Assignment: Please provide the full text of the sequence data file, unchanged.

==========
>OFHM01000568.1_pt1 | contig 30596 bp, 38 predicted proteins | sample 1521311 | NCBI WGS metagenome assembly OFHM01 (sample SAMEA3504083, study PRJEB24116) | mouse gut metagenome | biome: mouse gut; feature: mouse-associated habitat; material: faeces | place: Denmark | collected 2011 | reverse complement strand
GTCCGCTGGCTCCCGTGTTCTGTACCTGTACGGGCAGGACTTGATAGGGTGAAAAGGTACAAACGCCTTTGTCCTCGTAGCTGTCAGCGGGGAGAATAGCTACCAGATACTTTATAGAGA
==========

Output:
>OFHM01000568.1_pt1 | contig 30596 bp, 38 predicted proteins | sample 1521311 | NCBI WGS metagenome assembly OFHM01 (sample SAMEA3504083, study PRJEB24116) | mouse gut metagenome | biome: mouse gut; feature: mouse-associated habitat; material: faeces | place: Denmark | collected 2011 | reverse complement strand
GTCCGCTGGCTCCCGTGTTCTGTACCTGTACGGGCAGGACTTGATAGGGTGAAAAGGTACAAACGCCTTTGTCCTCGTAGCTGTCAGCGGGGAGAATAGCTACCAGATACTTTATAGAGA